Hong Kong (HKSAR) - A spokesman for the Centre for Health Protection (CHP) of the Department of Health (DH) said today (September 13) that the Centre has continued its monitoring of an increase in the number of rubella cases in Japan.
According to preliminary information from the Western Pacific Regional Office of the World Health Organization, the majority of the rubella cases have been reported from urban areas in Japan, including Tokyo, Osaka, and Aichi and Hyogo prefectures. As of September 5, 2012, the majority of rubella cases in Japan have affected adult males, with 1 082 of 1 419 cases being male.
The spokesman explained that rubella infection, also known as German Measles, is a highly infectious disease caused by the rubella virus. It can be transmitted by contact with secretions from the nose and pharynx of infected persons, through droplet spread or direct contact with patients.
Rubella infection during pregnancy can result in abnormal development of the fetus, especially during the first trimester.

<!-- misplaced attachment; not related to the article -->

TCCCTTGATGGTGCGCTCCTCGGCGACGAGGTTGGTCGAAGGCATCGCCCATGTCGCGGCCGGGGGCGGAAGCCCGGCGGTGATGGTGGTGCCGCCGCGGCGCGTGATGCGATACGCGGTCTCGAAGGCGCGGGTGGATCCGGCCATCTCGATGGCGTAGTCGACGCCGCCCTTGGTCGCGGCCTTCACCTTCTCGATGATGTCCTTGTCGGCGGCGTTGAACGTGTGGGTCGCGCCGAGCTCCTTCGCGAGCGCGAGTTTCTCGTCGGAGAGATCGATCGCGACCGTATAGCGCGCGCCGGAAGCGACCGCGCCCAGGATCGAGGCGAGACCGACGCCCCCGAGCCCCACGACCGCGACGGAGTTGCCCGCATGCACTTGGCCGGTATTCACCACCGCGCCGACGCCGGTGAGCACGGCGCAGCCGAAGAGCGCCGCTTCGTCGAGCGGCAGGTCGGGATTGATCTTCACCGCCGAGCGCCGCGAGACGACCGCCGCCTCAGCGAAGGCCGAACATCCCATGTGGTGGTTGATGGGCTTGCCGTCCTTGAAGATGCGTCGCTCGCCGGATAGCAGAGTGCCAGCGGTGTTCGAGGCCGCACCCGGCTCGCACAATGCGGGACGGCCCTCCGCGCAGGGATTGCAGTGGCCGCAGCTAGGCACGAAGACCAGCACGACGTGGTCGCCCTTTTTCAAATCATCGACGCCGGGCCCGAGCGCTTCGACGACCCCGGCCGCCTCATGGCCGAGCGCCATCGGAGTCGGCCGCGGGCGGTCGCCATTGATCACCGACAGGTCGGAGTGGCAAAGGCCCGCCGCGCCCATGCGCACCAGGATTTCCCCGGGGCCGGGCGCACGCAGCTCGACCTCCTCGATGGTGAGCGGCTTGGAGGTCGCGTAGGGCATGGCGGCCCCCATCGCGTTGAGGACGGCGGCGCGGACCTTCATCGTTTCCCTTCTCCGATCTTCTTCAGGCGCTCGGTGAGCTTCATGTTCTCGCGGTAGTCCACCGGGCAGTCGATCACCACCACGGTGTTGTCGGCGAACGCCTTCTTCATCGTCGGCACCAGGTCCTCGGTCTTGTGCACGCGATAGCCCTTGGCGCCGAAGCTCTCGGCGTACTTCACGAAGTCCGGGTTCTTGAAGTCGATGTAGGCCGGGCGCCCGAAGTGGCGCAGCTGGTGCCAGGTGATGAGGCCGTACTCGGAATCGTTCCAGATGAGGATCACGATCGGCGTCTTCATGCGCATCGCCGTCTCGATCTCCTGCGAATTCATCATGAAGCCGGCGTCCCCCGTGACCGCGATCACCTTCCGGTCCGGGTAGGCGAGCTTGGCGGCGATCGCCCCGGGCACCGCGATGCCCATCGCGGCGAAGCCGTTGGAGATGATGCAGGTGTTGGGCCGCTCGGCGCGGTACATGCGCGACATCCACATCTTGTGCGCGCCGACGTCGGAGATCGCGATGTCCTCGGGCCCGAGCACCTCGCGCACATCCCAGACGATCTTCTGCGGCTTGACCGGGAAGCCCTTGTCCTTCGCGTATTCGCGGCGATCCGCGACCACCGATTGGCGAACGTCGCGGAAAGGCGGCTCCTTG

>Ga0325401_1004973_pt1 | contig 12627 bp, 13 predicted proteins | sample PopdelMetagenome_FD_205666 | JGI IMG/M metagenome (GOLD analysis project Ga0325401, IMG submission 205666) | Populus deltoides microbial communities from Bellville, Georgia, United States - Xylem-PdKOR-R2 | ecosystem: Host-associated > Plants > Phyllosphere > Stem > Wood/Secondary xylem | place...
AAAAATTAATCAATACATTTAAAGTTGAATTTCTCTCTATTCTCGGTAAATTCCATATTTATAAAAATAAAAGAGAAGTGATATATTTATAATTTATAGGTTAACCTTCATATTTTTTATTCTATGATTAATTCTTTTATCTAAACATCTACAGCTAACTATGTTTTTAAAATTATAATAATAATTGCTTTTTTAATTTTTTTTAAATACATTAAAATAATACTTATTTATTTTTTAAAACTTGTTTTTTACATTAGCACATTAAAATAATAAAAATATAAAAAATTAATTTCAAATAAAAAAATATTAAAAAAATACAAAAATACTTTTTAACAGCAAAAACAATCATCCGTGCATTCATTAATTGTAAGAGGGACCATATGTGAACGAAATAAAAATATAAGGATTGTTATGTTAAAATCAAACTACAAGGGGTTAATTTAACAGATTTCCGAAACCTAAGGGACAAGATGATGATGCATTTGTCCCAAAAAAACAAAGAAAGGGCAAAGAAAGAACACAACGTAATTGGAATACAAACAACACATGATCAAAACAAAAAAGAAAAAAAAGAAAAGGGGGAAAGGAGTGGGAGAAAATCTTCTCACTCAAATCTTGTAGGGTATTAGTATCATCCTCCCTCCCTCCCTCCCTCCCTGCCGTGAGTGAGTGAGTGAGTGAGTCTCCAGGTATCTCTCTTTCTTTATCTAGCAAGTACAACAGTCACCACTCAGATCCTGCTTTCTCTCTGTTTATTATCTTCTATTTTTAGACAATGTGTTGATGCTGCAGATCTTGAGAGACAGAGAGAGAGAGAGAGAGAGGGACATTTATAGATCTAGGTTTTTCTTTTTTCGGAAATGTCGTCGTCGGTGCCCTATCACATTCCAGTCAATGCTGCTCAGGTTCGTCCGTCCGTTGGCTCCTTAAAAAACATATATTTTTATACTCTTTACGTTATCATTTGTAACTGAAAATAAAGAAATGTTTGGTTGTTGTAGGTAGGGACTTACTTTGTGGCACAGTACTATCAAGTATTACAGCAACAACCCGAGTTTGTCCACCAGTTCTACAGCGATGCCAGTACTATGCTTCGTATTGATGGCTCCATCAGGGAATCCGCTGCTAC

"Immunisation against rubella is the most effective way to prevent the disease. Non-immune individuals are advised to consult their doctors about rubella vaccination, which is usually given together with measles and mumps vaccines. Women of child-bearing age planning to get pregnant should consult doctors to check for rubella immune status and the need for rubella vaccination," the spokesman said.
In Hong Kong, routine rubella vaccination has been provided to all girls at primary six since 1978 and given together with measles and mumps vaccines (MMR) to all children aged 1 since 1990.
A routine second dose of MMR at primary one was introduced in 1996. The coverage of MMR vaccination in Hong Kong is over 95 per cent at primary one.
Besides being vaccinated against rubella, to prevent rubella members of the public are advised to:
* Maintain good personal and environmental hygiene; * Maintain good indoor ventilation; * Keep hands clean and wash hands properly; * Wash hands when they are dirtied by respiratory secretions, e.g. after sneezing; and * Cover the nose and mouth while sneezing or coughing and dispose of nasal and mouth discharge properly.
If travellers develop symptoms of rubella, they should consult doctors promptly and reveal their travel history.
For more information on rubella, members of the public may call the 24-hour health education hotline 2833 0111 or visit the CHP website (www.chp.gov.hk).
The latest information and health advice on rubella for travellers will be available at the DH's Hong Kong Travel Health Service Website (www.travelhealth.gov.hk).
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